It’s tough to turn down any invitation to a dinner thrown by the James Beard Foundation (JBF), one of the country’s leading food enthusiast organizations. The events are always carefully sourced meals created by great chefs in a roomful of people who care about a sustainable food system.
But when the dinner is billed as “A Meal in Three Acts,” and the acts aren’t a chef’s interpretation of Shakespeare, but are actual bills in Congress, this food lawyer expected something different from the usual dinners we’ve all attended.
Last month the JBF granted its Third Annual Leadership Awards, celebrated with a dinner dreamed up by Seattle Chef Maria Hines. Hines–revered equally for her interpretation of new American food at her first restaurant Tilth and subsequent Italian and Eastern Mediterranean food at Agrodolce and Golden Beetle (respectively)–was on a political mission. She chose three bills currently pending in Congress and then designed a course based on each bill.
When JBF asked her to prepare a 185-person dinner honoring food thought leaders, Hines saw her chance to make a difference with the menu, which was printed with each bill’s name and sponsor.
The JBF dinner’s first course, applewood-smoked sockeye salmon with compressed apple, was inspired by the Genetically Engineered Food Right-to-Know Act of 2013, introduced by Representative Peter DeFazio (D-OR). “I’ve been buying from Loki Fishing Vessel for 10 years,” Hines said. “The owner Pete Knutson is an activist on GMO labeling so this course was an easy fit.” The dish was also influenced by Hines’s current advocacy in Washington state on the “Yes On 522” campaign, the effort to label genetically engineered foods statewide. (Ballots are due today, November 5.)
“I wanted guests to know that these are legitimate, submitted bills, not just dreams,” she said. “We can make the Local Farm, Food, And Jobs Act of 2013 a reality.” Submitted by Representative Chellie Pingree (D-ME) and Senator Sherrod Brown (D-OH), the bill’s goal is improving federal farm bill programs to create jobs and spur economic growth through local food and farms. For this course, Hines served organic grassfed Wagyu beef tenderloin from Skagit River Ranch, a small family-owned farm in Washington State, the kind of farm that the bill aims to support. Rancher Eiko Vojkovich was a guest at the dinner.
The rare beef was served over northwest-foraged mushrooms, heirloom beans, and oven roasted tomatoes, which were prepared back in Seattle and shipped to New York. “There were so many challenges–the food can be mishandled at an stage, by the shipping company, in the plating. But it was one of those nights when I knew that everything was executed just perfectly, a night to be savored…and they don’t all go down that way.”
The Save America’s Pollinator Act of 2013, introduced by Representative Earl Blumenauer (D-OR) inspired Hines’s dessert of fromage blanc cheesecake with bee pollen, honeycomb, and creamed honey. “I learned about the Act from a salon I put on in Seattle in July. A woman from an organization working to regulate pesticides in the northwest told us about it, and many chefs in the salon were interested in bee colony collapse syndrome. She told me the bill had been written and submitted so I looked the proper name up online, and found out who wrote it.”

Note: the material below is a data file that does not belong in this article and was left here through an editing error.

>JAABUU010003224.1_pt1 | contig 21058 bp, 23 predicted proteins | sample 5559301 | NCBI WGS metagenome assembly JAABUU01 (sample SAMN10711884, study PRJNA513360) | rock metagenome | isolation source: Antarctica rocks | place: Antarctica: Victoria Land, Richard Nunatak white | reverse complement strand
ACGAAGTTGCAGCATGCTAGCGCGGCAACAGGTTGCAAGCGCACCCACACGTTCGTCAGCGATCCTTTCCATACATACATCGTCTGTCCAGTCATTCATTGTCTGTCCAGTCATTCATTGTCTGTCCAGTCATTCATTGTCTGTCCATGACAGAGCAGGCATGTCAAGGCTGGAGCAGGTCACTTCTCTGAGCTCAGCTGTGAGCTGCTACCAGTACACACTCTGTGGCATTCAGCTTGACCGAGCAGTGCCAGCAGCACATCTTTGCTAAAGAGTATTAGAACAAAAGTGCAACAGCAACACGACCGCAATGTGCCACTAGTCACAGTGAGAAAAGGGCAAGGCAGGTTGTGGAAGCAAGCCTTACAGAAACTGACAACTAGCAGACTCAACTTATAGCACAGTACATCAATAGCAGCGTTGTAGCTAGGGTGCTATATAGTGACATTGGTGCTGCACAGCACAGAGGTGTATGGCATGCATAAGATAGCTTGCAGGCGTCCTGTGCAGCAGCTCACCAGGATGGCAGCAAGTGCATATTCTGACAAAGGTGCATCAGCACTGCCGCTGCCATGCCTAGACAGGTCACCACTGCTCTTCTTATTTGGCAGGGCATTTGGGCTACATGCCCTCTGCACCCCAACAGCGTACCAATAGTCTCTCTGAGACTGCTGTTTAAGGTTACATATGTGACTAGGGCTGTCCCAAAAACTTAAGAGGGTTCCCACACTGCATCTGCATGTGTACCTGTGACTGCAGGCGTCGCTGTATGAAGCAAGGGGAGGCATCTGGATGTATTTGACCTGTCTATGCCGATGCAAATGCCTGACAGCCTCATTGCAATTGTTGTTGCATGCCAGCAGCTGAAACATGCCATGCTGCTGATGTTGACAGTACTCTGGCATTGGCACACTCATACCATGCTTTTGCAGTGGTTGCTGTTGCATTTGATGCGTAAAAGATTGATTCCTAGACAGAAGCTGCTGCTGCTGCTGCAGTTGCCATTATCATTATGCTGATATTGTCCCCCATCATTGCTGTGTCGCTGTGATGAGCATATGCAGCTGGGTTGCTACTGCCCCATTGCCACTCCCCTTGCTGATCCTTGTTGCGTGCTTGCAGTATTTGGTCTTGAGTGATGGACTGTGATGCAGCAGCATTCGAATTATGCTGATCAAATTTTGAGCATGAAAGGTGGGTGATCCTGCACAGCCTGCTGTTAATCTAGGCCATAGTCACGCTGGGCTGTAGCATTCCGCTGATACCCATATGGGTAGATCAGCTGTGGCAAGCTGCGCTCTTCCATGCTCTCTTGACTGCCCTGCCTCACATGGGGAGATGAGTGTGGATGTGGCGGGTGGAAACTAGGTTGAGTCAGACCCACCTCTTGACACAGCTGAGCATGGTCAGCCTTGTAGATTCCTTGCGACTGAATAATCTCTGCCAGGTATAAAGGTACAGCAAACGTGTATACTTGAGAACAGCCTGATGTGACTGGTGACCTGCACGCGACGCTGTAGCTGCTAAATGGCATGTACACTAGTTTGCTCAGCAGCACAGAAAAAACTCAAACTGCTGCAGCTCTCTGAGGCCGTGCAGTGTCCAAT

In Hines’s world, organizing food salons and researching bills are as natural to chefs as prepping mis-en-place. She was always politically aware, but became more of an activist through the JBF Chef Boot Camp, a three-day farm retreat providing media and advocacy training for civic-minded chefs to become effective leaders for a better food system.
“Absolutely, these roles are the future for chefs. I was blown away with the feeling of empowerment that there’s so much more chefs can do than just own a certified organic restaurant, which is of course a huge commitment in itself,” she said. “I’ve done lectures and panels here and there, but Boot Camp helped me take it further to a leadership stand publicly. There’s so much potential for chefs to become involved in food policy, and there’s more to do than just chatting up a restaurant guest who is curious about ingredients or sitting on a panel.”
At the end of the evening, Hines received a standing ovation in the dining room at the top of Hearst Tower, including from guests Chef Art Smith, Assistant White House Chef and Policy Advisor Sam Kass, and Good Housekeeping Editor-in-Chief Rosemary Ellis.
“I think that was about the thoughtfulness of the menu and receiving a nod from everyone for the spirit of the dinner and hope for change,” Hines said. “Chefs have swayed public opinion in so many ways, if you look at the sales of organics, at farmers’ markets, we have a lot of momentum. It’s time to take it past the market and pass laws to protect the food system. Chefs can make a difference.”
Photo by Kent Miller Studios for the James Beard Foundation.